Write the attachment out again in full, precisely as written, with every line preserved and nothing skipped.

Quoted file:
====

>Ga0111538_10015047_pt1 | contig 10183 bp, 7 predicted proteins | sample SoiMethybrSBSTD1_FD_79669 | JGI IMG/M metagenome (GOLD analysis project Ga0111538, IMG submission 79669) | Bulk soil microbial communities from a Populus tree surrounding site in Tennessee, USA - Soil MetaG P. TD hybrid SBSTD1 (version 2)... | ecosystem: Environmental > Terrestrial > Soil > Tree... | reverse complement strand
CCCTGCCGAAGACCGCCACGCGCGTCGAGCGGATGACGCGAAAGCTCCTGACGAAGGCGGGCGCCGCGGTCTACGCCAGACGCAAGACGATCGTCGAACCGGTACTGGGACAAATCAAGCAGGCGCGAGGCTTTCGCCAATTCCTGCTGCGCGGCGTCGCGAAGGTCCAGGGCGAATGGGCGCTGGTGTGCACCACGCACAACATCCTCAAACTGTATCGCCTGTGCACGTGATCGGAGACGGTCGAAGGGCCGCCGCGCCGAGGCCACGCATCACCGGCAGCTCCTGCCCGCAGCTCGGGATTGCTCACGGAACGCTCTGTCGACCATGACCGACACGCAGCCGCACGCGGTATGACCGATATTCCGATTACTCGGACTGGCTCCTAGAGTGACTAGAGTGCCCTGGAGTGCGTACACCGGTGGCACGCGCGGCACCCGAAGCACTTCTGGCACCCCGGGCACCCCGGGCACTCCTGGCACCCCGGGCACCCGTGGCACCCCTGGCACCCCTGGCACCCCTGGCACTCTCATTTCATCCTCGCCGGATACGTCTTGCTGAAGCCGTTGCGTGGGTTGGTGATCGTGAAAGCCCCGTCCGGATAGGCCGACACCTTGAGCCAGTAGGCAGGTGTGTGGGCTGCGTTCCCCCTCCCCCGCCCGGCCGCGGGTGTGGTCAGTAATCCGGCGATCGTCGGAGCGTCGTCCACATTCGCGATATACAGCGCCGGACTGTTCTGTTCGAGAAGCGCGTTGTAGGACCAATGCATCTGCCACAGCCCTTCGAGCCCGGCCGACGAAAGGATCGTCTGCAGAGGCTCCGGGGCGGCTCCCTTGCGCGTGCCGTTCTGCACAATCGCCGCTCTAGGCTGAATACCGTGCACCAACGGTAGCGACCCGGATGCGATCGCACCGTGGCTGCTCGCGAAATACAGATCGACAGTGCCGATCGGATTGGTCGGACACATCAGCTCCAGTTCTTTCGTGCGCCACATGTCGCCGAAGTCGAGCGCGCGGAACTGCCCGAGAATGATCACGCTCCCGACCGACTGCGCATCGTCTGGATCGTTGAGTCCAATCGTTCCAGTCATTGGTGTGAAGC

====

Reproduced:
>Ga0111538_10015047_pt1 | contig 10183 bp, 7 predicted proteins | sample SoiMethybrSBSTD1_FD_79669 | JGI IMG/M metagenome (GOLD analysis project Ga0111538, IMG submission 79669) | Bulk soil microbial communities from a Populus tree surrounding site in Tennessee, USA - Soil MetaG P. TD hybrid SBSTD1 (version 2)... | ecosystem: Environmental > Terrestrial > Soil > Tree... | reverse complement strand
CCCTGCCGAAGACCGCCACGCGCGTCGAGCGGATGACGCGAAAGCTCCTGACGAAGGCGGGCGCCGCGGTCTACGCCAGACGCAAGACGATCGTCGAACCGGTACTGGGACAAATCAAGCAGGCGCGAGGCTTTCGCCAATTCCTGCTGCGCGGCGTCGCGAAGGTCCAGGGCGAATGGGCGCTGGTGTGCACCACGCACAACATCCTCAAACTGTATCGCCTGTGCACGTGATCGGAGACGGTCGAAGGGCCGCCGCGCCGAGGCCACGCATCACCGGCAGCTCCTGCCCGCAGCTCGGGATTGCTCACGGAACGCTCTGTCGACCATGACCGACACGCAGCCGCACGCGGTATGACCGATATTCCGATTACTCGGACTGGCTCCTAGAGTGACTAGAGTGCCCTGGAGTGCGTACACCGGTGGCACGCGCGGCACCCGAAGCACTTCTGGCACCCCGGGCACCCCGGGCACTCCTGGCACCCCGGGCACCCGTGGCACCCCTGGCACCCCTGGCACCCCTGGCACTCTCATTTCATCCTCGCCGGATACGTCTTGCTGAAGCCGTTGCGTGGGTTGGTGATCGTGAAAGCCCCGTCCGGATAGGCCGACACCTTGAGCCAGTAGGCAGGTGTGTGGGCTGCGTTCCCCCTCCCCCGCCCGGCCGCGGGTGTGGTCAGTAATCCGGCGATCGTCGGAGCGTCGTCCACATTCGCGATATACAGCGCCGGACTGTTCTGTTCGAGAAGCGCGTTGTAGGACCAATGCATCTGCCACAGCCCTTCGAGCCCGGCCGACGAAAGGATCGTCTGCAGAGGCTCCGGGGCGGCTCCCTTGCGCGTGCCGTTCTGCACAATCGCCGCTCTAGGCTGAATACCGTGCACCAACGGTAGCGACCCGGATGCGATCGCACCGTGGCTGCTCGCGAAATACAGATCGACAGTGCCGATCGGATTGGTCGGACACATCAGCTCCAGTTCTTTCGTGCGCCACATGTCGCCGAAGTCGAGCGCGCGGAACTGCCCGAGAATGATCACGCTCCCGACCGACTGCGCATCGTCTGGATCGTTGAGTCCAATCGTTCCAGTCATTGGTGTGAAGC